Expanding access to gifted education programs for underrepresented students : an examination of teacher referral decision-making

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dc.contributor.advisor Hernandez Finch, Maria E.
dc.contributor.author Smith, Veronica A.
dc.date.accessioned 2018-07-19T13:37:22Z
dc.date.available 2018-07-19T13:37:22Z
dc.date.issued 2018-07-21
dc.identifier.uri http://cardinalscholar.bsu.edu/handle/123456789/201257
dc.description Access to thesis permanently restricted to Ball State community only. en_US
dc.description.abstract Despite recent focus and concern regarding disproportionality in gifted education, minority students (Ford, 2014; McBee, 2006), as well as students with disabilities (Bianco, 2005; Bianco & Leech, 2010; Bratter, 2009), continue to be underrepresented within gifted programs. Previous research indicates that teacher characteristics significantly affect referral rates to gifted education programs, with special education teachers being less likely to refer students compared to general education teachers (Bianco, 2005), and gifted education teachers more likely to refer to gifted programs compared to special education and general education teachers (Bianco & Leech, 2010). Additionally, students with disabilities, are less likely to be referred (Bianco, 2005; Bianco & Leech, 2010). Furthermore, male students are shown to be more likely to be referred (Bianco, Harris, Garrison-Wade, & Leech, 2011). The present study consists of a sample of 688 teachers, including 375 general education teachers, 119 gifted education teachers, and 194 special education teachers. While results are consistent with prior research, some important differences emerge when previously studied variables are allowed to interact more fully. Specifically, congruent to previous research, gifted education teachers are observed to be more likely to refer students for gifted education programming. Furthermore, unique to the current study, gifted education teachers also perceive students as being more intelligent compared to teachers of other types. Student gender, disability status (emotional disability), or ethnicity are not observed to be significant predictors of teacher referral decisions. Finally, teacher perception of their own level of competency related to identifying gifted children, and their education level related to gifted education are included in analyses. Analysis related to these variables indicate that self-reported teacher competency is significantly related to both referral rates and teacher perceptions of student intelligence. Moreover, when perceived teacher competency is introduced to the model examining teacher referral rates, teacher type becomes non-significant, indicating that higher perceived teacher competency may significantly increase teacher willingness to refer to gifted programming. Furthermore, when perceived competency is introduced to the model examining teacher perceptions of intelligence, gifted education teachers continue to rate student intelligence significantly higher when compared to special education and general education teachers, but teachers of all types who indicate that they are competent in identifying gifted children also rate student intelligence higher. That is, when teachers feel competent, confident, and perceive themselves as having the background knowledge they need to make decisions, they are more likely to consider that a student may have advanced academic potential or aptitude. Limitations and directions for future research are discussed. en_US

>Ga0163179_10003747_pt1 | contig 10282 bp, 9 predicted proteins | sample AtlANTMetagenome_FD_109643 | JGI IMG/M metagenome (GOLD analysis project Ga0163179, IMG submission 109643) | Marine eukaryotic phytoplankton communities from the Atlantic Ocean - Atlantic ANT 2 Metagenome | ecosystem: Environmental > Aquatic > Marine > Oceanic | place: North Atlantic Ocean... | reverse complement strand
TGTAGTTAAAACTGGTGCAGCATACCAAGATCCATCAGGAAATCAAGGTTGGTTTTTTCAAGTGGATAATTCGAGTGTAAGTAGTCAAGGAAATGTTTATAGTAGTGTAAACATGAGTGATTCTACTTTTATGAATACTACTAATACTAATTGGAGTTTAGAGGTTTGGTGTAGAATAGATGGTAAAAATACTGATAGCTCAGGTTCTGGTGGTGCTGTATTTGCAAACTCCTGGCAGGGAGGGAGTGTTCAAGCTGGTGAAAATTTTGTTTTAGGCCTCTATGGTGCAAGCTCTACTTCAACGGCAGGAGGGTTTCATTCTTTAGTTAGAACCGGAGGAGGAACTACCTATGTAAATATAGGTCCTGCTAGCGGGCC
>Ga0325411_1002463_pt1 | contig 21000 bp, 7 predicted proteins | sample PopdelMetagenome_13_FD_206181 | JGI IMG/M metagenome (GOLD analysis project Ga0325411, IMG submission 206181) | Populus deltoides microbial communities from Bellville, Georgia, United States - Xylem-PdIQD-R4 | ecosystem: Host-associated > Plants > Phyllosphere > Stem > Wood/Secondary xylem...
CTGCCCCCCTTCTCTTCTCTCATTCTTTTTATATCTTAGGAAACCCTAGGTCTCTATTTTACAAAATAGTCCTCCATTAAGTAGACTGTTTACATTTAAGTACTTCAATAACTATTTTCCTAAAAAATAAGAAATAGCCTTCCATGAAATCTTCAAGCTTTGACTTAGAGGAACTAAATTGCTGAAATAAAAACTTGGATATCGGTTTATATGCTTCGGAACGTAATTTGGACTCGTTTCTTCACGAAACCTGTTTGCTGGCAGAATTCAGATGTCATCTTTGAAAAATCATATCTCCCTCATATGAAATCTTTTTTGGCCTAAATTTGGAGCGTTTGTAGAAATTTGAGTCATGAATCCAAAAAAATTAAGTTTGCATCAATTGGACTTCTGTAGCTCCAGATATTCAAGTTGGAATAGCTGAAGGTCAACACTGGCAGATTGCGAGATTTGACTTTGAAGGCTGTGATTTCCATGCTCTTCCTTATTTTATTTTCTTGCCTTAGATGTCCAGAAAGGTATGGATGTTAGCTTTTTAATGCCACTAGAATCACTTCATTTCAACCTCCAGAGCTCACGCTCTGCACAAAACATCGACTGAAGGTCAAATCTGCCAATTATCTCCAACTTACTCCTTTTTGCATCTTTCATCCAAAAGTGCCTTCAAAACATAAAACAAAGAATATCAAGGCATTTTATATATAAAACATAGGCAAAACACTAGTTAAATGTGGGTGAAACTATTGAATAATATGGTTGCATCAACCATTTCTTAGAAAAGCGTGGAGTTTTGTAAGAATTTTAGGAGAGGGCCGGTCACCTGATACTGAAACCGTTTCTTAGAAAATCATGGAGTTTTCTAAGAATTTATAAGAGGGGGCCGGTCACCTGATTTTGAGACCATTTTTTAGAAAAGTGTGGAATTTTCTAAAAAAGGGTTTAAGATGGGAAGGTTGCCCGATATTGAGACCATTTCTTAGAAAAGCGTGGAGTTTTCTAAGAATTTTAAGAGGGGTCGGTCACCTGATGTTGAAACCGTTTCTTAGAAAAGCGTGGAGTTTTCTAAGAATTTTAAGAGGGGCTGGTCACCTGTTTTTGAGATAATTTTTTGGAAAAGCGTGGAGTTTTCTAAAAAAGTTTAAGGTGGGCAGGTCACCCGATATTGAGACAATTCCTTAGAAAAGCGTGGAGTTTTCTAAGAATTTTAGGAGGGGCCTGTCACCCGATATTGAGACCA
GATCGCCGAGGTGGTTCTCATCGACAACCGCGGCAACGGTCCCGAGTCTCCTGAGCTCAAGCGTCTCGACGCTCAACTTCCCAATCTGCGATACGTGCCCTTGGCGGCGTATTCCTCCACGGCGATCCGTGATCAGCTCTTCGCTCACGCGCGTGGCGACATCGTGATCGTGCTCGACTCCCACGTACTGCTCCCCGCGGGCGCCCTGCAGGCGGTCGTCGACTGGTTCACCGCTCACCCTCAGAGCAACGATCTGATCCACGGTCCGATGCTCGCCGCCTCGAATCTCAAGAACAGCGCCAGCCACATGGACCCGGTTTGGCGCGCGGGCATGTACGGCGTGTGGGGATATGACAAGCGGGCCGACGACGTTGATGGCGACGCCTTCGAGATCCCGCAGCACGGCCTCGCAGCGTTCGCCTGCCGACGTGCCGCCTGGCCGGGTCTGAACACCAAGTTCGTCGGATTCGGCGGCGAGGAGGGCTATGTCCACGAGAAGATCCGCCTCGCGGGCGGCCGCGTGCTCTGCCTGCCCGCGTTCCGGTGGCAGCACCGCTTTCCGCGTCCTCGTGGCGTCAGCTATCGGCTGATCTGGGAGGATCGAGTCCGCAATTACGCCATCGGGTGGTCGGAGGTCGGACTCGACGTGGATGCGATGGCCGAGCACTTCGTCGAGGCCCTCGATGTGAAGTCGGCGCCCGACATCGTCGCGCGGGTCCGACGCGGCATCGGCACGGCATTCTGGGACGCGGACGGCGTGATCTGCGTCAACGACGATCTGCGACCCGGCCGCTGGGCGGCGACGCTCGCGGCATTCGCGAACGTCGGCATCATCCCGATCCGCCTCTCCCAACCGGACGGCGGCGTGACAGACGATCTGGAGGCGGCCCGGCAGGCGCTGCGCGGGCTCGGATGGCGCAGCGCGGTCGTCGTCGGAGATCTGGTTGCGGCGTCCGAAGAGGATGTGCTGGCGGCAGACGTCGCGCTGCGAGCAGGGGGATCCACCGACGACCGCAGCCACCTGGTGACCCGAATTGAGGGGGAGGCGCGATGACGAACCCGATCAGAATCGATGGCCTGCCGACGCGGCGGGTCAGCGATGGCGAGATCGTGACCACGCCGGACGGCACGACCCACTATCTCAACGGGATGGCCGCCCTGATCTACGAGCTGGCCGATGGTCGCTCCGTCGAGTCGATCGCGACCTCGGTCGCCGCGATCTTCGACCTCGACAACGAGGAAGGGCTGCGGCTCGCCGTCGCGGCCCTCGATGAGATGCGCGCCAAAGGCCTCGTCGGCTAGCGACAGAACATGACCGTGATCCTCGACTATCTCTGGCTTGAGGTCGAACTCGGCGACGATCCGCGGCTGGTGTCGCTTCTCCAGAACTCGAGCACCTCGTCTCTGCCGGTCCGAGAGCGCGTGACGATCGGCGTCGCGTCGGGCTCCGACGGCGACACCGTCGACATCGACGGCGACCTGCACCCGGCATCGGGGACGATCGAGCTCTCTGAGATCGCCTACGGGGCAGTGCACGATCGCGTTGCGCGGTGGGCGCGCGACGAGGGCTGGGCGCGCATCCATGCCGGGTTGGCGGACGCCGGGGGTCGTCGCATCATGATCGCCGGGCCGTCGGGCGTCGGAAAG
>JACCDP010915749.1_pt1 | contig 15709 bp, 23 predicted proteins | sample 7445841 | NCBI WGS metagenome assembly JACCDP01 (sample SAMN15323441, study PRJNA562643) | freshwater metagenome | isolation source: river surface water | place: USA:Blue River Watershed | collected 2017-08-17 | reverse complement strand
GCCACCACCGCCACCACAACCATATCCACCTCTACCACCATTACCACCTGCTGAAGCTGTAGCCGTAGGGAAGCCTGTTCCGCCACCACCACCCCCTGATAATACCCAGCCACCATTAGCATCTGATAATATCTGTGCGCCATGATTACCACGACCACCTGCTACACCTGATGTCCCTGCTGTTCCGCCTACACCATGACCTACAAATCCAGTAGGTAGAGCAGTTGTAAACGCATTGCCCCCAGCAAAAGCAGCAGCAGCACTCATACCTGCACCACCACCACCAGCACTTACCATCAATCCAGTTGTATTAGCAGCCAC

dc.description.sponsorship Department of Educational Psychology
dc.subject.lcsh Gifted children -- Identification.
dc.subject.lcsh Children with disabilities -- Education.
dc.subject.lcsh Decision making.
dc.title Expanding access to gifted education programs for underrepresented students : an examination of teacher referral decision-making en_US
dc.description.degree Thesis (Ph. D.) en_US

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  • Doctoral Dissertations [3090]
    Doctoral dissertations submitted to the Graduate School by Ball State University doctoral candidates in partial fulfillment of degree requirements.

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